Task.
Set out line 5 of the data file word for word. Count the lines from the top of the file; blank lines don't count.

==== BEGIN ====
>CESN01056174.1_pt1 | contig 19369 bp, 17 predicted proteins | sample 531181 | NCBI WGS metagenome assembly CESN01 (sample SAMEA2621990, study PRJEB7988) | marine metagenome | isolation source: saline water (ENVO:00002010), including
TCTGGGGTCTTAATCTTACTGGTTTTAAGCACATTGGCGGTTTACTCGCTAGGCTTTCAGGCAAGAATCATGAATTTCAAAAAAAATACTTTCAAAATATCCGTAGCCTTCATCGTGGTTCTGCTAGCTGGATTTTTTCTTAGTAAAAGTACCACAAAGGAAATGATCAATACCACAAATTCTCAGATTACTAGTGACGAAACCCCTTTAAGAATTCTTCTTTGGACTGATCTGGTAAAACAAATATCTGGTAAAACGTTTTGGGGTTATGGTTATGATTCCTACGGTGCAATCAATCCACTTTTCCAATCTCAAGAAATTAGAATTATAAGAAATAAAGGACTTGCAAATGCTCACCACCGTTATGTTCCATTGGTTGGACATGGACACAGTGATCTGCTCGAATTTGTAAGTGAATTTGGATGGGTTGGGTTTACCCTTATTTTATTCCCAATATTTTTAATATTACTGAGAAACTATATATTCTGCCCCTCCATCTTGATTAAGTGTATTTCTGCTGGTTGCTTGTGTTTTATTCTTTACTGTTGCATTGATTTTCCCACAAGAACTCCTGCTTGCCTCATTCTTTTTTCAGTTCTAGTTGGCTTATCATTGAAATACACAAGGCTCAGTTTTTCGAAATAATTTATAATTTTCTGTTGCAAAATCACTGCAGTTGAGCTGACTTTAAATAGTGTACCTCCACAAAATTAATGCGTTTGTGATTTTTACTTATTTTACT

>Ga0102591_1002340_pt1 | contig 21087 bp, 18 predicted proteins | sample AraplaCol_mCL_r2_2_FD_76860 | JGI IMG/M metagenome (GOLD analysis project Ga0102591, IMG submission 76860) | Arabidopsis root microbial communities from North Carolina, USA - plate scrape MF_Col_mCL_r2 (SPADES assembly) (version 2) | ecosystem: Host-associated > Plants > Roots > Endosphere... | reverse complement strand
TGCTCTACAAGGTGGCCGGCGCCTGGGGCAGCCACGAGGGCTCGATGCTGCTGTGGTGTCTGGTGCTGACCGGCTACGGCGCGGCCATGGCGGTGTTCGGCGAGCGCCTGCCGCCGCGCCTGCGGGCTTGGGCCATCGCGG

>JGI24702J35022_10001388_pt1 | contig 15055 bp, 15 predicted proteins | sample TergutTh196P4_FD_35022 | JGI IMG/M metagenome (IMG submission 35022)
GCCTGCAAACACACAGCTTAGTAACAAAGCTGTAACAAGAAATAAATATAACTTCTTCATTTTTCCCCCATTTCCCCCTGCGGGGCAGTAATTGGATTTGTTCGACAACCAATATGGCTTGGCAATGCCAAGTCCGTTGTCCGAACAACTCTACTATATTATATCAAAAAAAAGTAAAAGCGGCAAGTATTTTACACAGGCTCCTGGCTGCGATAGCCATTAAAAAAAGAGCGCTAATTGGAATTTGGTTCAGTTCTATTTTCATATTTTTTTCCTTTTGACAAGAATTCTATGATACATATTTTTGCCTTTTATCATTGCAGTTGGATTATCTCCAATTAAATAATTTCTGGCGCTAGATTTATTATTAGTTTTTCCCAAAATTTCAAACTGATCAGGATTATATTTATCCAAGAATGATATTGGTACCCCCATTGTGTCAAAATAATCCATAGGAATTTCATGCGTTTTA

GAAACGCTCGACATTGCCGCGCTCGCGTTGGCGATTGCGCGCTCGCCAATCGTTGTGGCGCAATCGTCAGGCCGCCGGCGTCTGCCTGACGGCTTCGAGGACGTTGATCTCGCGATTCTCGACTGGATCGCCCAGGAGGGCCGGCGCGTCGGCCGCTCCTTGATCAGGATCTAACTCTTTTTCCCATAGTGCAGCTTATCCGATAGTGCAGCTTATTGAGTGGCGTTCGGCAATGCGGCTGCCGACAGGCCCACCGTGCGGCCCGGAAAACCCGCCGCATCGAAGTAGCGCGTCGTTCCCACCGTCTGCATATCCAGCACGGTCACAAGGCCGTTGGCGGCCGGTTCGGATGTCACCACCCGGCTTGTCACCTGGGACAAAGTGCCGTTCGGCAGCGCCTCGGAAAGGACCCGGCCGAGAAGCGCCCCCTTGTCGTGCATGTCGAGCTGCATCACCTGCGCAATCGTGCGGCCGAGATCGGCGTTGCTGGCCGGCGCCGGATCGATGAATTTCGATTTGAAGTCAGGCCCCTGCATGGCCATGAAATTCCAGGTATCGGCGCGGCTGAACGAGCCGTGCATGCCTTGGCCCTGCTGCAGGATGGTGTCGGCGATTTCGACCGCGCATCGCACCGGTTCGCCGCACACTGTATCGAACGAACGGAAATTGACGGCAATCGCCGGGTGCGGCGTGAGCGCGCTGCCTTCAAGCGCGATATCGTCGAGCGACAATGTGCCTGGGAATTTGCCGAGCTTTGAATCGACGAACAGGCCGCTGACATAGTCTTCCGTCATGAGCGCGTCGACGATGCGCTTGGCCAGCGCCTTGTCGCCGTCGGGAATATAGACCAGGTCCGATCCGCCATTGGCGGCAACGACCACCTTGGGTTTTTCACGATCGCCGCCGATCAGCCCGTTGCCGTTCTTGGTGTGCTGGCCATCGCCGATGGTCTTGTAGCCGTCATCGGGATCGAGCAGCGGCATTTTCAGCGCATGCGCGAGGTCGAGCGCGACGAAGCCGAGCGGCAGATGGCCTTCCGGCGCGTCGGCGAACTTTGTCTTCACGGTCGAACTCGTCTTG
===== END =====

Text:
>JGI24702J35022_10001388_pt1 | contig 15055 bp, 15 predicted proteins | sample TergutTh196P4_FD_35022 | JGI IMG/M metagenome (IMG submission 35022)